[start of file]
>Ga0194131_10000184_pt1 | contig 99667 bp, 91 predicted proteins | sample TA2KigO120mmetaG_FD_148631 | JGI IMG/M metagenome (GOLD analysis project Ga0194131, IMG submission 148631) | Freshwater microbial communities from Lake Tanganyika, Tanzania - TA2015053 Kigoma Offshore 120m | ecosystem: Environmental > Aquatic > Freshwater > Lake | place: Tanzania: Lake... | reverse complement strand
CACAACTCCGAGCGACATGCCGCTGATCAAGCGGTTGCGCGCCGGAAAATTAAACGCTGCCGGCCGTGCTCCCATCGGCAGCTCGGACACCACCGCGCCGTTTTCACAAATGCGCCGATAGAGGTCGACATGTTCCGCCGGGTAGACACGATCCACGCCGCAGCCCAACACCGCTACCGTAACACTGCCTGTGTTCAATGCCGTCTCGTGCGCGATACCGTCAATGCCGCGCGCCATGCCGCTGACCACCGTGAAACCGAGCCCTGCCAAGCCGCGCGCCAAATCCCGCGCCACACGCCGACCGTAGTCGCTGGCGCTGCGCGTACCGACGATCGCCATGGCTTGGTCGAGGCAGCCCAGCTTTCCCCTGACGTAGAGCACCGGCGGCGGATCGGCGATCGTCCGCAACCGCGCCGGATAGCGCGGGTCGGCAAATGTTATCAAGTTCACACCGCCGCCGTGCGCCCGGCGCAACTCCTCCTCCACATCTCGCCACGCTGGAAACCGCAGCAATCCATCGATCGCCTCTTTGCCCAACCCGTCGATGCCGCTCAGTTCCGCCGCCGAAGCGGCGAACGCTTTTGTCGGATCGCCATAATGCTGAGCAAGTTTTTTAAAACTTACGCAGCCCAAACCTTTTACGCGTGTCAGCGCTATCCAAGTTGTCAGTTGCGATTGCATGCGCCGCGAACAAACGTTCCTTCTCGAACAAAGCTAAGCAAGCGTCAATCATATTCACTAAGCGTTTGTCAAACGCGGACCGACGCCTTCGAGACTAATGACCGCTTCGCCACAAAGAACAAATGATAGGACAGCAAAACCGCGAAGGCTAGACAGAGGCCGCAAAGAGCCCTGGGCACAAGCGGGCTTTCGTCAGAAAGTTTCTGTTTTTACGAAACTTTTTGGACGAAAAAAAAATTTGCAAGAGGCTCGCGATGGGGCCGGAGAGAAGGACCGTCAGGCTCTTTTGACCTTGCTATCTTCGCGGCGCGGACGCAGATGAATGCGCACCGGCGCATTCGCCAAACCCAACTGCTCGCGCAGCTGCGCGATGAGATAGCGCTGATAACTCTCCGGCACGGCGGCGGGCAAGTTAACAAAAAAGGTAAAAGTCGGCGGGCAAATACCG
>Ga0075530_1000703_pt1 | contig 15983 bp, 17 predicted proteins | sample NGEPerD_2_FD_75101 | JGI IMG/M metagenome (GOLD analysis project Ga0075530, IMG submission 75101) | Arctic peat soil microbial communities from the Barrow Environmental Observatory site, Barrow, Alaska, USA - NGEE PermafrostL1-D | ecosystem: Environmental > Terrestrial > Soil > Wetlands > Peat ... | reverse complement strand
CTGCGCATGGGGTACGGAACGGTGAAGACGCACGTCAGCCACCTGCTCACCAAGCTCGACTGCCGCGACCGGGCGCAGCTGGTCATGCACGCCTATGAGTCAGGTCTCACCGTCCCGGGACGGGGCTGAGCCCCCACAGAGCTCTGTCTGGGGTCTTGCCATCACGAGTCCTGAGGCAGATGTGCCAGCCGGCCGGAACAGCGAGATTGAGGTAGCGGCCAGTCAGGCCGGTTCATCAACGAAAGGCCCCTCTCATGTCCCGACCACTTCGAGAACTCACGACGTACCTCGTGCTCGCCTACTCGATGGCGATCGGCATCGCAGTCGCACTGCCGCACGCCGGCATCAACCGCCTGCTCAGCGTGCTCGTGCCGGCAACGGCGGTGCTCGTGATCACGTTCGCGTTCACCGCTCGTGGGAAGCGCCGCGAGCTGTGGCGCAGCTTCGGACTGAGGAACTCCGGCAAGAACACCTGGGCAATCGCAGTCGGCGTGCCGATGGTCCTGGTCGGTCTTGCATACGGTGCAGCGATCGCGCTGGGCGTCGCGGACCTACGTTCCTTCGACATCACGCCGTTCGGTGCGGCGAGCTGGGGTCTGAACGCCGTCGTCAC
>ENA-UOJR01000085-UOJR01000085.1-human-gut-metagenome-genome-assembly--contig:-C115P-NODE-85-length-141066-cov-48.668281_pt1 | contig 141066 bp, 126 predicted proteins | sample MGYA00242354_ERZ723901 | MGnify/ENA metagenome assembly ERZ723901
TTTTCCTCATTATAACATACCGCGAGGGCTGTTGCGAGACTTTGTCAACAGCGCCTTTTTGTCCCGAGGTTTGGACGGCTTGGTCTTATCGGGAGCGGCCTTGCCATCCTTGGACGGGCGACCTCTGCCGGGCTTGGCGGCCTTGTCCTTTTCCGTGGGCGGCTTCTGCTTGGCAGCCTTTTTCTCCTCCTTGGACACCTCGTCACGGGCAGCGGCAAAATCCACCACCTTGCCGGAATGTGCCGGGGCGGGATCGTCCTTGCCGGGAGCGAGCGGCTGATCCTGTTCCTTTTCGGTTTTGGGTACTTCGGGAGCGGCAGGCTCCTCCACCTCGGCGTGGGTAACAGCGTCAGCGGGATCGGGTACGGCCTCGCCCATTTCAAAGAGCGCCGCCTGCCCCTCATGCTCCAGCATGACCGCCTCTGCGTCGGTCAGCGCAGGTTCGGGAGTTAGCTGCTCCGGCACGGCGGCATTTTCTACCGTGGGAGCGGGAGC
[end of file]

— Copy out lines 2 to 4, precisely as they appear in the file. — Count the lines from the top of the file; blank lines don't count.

CACAACTCCGAGCGACATGCCGCTGATCAAGCGGTTGCGCGCCGGAAAATTAAACGCTGCCGGCCGTGCTCCCATCGGCAGCTCGGACACCACCGCGCCGTTTTCACAAATGCGCCGATAGAGGTCGACATGTTCCGCCGGGTAGACACGATCCACGCCGCAGCCCAACACCGCTACCGTAACACTGCCTGTGTTCAATGCCGTCTCGTGCGCGATACCGTCAATGCCGCGCGCCATGCCGCTGACCACCGTGAAACCGAGCCCTGCCAAGCCGCGCGCCAAATCCCGCGCCACACGCCGACCGTAGTCGCTGGCGCTGCGCGTACCGACGATCGCCATGGCTTGGTCGAGGCAGCCCAGCTTTCCCCTGACGTAGAGCACCGGCGGCGGATCGGCGATCGTCCGCAACCGCGCCGGATAGCGCGGGTCGGCAAATGTTATCAAGTTCACACCGCCGCCGTGCGCCCGGCGCAACTCCTCCTCCACATCTCGCCACGCTGGAAACCGCAGCAATCCATCGATCGCCTCTTTGCCCAACCCGTCGATGCCGCTCAGTTCCGCCGCCGAAGCGGCGAACGCTTTTGTCGGATCGCCATAATGCTGAGCAAGTTTTTTAAAACTTACGCAGCCCAAACCTTTTACGCGTGTCAGCGCTATCCAAGTTGTCAGTTGCGATTGCATGCGCCGCGAACAAACGTTCCTTCTCGAACAAAGCTAAGCAAGCGTCAATCATATTCACTAAGCGTTTGTCAAACGCGGACCGACGCCTTCGAGACTAATGACCGCTTCGCCACAAAGAACAAATGATAGGACAGCAAAACCGCGAAGGCTAGACAGAGGCCGCAAAGAGCCCTGGGCACAAGCGGGCTTTCGTCAGAAAGTTTCTGTTTTTACGAAACTTTTTGGACGAAAAAAAAATTTGCAAGAGGCTCGCGATGGGGCCGGAGAGAAGGACCGTCAGGCTCTTTTGACCTTGCTATCTTCGCGGCGCGGACGCAGATGAATGCGCACCGGCGCATTCGCCAAACCCAACTGCTCGCGCAGCTGCGCGATGAGATAGCGCTGATAACTCTCCGGCACGGCGGCGGGCAAGTTAACAAAAAAGGTAAAAGTCGGCGGGCAAATACCG
>Ga0075530_1000703_pt1 | contig 15983 bp, 17 predicted proteins | sample NGEPerD_2_FD_75101 | JGI IMG/M metagenome (GOLD analysis project Ga0075530, IMG submission 75101) | Arctic peat soil microbial communities from the Barrow Environmental Observatory site, Barrow, Alaska, USA - NGEE PermafrostL1-D | ecosystem: Environmental > Terrestrial > Soil > Wetlands > Peat ... | reverse complement strand
CTGCGCATGGGGTACGGAACGGTGAAGACGCACGTCAGCCACCTGCTCACCAAGCTCGACTGCCGCGACCGGGCGCAGCTGGTCATGCACGCCTATGAGTCAGGTCTCACCGTCCCGGGACGGGGCTGAGCCCCCACAGAGCTCTGTCTGGGGTCTTGCCATCACGAGTCCTGAGGCAGATGTGCCAGCCGGCCGGAACAGCGAGATTGAGGTAGCGGCCAGTCAGGCCGGTTCATCAACGAAAGGCCCCTCTCATGTCCCGACCACTTCGAGAACTCACGACGTACCTCGTGCTCGCCTACTCGATGGCGATCGGCATCGCAGTCGCACTGCCGCACGCCGGCATCAACCGCCTGCTCAGCGTGCTCGTGCCGGCAACGGCGGTGCTCGTGATCACGTTCGCGTTCACCGCTCGTGGGAAGCGCCGCGAGCTGTGGCGCAGCTTCGGACTGAGGAACTCCGGCAAGAACACCTGGGCAATCGCAGTCGGCGTGCCGATGGTCCTGGTCGGTCTTGCATACGGTGCAGCGATCGCGCTGGGCGTCGCGGACCTACGTTCCTTCGACATCACGCCGTTCGGTGCGGCGAGCTGGGGTCTGAACGCCGTCGTCAC